In contrast, then, the meek 3.4% growth in 2015 over 2014 felt to most Product-Centric partners like trouble. And, indeed, with SG&A investment running at higher levels to keep up with previously fast growth, it outstripped growth in GM dollar production, with predictable results at the bottom line.
The chart shows that in 2012, 2013 and 2014, Product-Centric firms grew their pile of incoming GM dollars (blue columns) faster than they grew the pile of outgoing SG&A dollars (red).
In 2015, however, although Product-Centric firms did grow their pile of GM dollars by 3.2%, they continued to add to their pile of SG&A dollars at about the rate they had been for the past two years when GM dollar growth was much higher.
This overrun in expense spending is most common in the Product-Centric business model as compared to the other nine Predominant Business Models, which are all services-centric. This is due to two factors:
Thus service-centric firms are on average more diligent about becoming better forecasters, and about responding more quickly to forecasted and actual downturns in GM dollar production by reducing spending of all kinds.
This, then, is the reason for the decline in profitability of the Product-Centric firms, not any impact of the Cloud:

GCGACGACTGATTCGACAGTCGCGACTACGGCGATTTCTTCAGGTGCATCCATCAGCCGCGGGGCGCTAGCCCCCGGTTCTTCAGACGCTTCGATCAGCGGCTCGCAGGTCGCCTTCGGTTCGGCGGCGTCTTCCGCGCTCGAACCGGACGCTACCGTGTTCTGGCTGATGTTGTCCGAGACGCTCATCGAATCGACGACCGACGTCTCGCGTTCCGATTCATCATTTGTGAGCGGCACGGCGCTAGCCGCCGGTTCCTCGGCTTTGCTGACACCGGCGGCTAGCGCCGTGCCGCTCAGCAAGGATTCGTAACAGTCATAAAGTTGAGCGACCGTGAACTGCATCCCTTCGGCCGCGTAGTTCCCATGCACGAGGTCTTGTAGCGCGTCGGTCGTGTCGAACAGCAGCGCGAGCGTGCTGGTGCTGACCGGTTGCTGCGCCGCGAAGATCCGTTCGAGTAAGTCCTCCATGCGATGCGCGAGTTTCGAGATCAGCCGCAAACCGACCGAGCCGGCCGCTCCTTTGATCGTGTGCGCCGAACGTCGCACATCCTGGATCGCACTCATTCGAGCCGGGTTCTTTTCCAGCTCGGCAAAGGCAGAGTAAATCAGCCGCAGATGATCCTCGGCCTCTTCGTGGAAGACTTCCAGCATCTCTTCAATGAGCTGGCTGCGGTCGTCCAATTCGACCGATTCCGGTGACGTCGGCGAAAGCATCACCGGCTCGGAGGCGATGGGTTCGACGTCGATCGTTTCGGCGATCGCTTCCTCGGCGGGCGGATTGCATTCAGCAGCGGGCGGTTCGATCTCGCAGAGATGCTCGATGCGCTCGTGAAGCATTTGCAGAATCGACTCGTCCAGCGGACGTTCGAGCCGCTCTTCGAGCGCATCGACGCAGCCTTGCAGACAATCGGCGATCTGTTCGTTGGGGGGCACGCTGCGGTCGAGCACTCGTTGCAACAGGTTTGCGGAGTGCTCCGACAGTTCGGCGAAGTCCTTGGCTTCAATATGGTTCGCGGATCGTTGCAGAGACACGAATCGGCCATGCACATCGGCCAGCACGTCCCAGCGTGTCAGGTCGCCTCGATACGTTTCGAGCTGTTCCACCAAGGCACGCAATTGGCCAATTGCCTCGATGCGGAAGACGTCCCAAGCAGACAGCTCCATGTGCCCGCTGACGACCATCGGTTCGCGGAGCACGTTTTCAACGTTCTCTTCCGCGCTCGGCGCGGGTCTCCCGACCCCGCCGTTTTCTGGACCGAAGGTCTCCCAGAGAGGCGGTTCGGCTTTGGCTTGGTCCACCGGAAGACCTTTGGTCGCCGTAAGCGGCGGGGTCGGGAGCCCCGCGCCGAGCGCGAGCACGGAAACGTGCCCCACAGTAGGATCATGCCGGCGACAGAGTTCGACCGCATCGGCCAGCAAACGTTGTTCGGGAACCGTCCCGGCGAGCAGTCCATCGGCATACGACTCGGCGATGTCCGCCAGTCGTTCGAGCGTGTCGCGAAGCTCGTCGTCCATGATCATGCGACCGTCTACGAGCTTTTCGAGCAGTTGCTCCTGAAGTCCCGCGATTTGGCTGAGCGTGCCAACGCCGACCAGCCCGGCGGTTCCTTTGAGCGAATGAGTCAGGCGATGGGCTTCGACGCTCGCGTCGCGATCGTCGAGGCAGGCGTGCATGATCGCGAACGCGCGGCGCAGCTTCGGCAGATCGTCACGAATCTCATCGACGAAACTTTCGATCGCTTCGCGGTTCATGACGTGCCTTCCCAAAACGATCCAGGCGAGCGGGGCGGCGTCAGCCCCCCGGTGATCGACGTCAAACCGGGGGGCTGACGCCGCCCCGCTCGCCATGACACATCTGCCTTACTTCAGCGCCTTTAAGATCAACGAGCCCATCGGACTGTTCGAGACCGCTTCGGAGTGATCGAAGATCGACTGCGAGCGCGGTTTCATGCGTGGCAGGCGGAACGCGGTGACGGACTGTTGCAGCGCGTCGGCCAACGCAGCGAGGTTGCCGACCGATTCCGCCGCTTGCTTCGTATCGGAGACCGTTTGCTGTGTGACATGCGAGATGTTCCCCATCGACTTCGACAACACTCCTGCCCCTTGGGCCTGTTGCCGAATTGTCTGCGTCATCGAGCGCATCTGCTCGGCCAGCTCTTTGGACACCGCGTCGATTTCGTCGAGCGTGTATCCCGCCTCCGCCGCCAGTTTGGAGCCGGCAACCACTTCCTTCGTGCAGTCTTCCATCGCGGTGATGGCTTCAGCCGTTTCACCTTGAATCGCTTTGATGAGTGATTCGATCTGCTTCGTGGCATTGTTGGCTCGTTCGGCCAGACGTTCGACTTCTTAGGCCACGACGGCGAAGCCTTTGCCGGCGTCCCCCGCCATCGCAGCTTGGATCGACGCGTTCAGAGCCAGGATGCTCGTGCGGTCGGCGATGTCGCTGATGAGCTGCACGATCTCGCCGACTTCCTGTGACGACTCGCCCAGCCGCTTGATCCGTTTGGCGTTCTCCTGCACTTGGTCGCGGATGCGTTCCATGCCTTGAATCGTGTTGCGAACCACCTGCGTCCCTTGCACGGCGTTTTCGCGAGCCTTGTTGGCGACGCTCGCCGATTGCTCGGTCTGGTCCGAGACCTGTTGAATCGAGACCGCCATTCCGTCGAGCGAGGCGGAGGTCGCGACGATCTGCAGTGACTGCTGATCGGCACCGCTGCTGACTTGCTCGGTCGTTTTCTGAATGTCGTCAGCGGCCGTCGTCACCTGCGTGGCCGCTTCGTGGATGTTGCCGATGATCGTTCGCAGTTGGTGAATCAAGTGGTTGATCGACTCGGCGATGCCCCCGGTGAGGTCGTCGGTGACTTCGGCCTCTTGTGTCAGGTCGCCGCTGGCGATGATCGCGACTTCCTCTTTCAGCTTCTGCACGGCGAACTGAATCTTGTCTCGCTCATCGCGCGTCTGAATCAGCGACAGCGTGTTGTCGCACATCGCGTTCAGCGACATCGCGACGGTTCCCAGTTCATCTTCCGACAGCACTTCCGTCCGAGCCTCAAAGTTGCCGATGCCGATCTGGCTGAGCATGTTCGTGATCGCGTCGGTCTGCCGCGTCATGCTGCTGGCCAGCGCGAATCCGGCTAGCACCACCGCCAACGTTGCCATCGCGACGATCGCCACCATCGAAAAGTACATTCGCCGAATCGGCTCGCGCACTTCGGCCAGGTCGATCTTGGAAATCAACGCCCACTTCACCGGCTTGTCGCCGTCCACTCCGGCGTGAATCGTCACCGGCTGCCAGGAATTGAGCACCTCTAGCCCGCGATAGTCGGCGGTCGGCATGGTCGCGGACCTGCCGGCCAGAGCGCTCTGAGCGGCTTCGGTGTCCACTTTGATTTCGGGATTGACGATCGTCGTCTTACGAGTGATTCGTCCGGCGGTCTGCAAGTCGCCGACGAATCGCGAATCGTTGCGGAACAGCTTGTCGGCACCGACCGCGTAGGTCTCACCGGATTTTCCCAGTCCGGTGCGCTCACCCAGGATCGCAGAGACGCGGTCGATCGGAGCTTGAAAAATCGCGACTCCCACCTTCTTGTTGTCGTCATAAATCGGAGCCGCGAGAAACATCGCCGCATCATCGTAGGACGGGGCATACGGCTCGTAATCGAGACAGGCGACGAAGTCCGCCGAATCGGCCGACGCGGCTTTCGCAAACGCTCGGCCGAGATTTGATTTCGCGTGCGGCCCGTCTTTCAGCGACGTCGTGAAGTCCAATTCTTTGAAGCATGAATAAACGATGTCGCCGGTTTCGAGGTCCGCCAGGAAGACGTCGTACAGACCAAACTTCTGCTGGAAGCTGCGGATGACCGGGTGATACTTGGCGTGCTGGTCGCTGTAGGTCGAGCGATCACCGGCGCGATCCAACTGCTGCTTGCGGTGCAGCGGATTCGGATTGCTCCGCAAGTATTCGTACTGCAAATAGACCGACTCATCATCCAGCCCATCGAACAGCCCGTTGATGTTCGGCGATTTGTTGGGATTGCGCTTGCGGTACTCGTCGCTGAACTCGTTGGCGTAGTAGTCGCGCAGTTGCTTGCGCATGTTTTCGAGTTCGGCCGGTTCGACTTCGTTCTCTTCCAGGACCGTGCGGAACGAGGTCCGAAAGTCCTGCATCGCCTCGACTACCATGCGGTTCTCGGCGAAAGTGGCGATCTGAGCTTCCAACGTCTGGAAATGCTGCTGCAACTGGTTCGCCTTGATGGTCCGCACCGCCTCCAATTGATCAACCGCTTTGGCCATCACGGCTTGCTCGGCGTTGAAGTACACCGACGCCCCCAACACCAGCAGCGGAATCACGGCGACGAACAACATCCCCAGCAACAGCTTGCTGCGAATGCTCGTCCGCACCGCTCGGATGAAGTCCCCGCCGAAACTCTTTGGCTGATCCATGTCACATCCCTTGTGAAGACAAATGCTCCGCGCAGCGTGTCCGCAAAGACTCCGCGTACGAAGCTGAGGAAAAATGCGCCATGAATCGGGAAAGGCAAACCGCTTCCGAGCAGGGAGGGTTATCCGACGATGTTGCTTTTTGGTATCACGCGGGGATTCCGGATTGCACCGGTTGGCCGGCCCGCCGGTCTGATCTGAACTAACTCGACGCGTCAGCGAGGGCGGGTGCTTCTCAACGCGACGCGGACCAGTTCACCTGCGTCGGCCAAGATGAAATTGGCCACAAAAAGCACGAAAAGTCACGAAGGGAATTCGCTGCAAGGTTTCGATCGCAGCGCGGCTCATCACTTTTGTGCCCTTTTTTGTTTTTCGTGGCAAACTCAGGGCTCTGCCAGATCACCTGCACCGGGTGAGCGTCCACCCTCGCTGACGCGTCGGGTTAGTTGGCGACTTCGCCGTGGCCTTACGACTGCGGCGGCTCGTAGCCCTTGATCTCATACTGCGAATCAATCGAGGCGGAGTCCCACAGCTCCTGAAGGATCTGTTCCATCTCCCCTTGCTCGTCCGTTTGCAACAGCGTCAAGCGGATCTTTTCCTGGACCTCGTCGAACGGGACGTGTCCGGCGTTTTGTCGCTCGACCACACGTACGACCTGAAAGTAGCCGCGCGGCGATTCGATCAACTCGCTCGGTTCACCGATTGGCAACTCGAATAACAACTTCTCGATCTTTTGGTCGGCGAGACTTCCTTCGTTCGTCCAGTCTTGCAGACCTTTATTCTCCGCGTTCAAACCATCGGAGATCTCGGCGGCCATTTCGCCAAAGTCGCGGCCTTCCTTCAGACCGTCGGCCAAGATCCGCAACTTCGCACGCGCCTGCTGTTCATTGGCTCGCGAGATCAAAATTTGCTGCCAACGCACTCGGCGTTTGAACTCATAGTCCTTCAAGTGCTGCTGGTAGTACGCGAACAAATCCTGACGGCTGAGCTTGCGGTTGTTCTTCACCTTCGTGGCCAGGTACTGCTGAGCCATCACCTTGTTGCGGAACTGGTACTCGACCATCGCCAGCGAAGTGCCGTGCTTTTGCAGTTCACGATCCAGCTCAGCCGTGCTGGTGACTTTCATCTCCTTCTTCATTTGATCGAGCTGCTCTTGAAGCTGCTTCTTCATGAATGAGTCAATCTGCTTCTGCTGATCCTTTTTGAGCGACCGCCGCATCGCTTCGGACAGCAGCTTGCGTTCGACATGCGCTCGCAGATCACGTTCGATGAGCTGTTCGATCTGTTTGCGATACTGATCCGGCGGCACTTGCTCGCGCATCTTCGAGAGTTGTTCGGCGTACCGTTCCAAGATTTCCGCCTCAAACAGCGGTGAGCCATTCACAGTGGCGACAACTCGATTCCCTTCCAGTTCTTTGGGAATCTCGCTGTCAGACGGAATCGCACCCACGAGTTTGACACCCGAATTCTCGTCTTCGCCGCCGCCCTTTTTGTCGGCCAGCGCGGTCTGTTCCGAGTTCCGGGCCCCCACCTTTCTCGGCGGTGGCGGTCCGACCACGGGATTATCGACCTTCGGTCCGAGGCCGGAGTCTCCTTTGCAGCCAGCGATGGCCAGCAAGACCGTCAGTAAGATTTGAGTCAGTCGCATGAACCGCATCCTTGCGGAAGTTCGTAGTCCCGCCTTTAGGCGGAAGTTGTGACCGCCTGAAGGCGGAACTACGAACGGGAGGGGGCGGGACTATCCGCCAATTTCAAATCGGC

The effects of both levers (GM$ and SG&A$) moving the wrong direction in relation to each other, always has dramatic impact on the bottom line, as the chart below shows:
While the Product-Centric firms' pile of EBITDA dollars (whether adjusted or not for owners' fair market compensation), grew substantially in 2012, 2013 and again in 2014, it shrank materially in 2015, even as revenue and GM dollars grew slightly.
Sometimes the oldest rules are the best: grow SG&A spending at half the rate of GM$ growth, and you'll be happy. For Product-Centric firms especially, this means getting more operationally mature at budgeting and forecasting.
One might be tempted to argue that the decline in revenue growth (and in accompanying GM dollar growth) was caused by the customers shifting their spending away from capital equipment and towards operating expense (Cloud).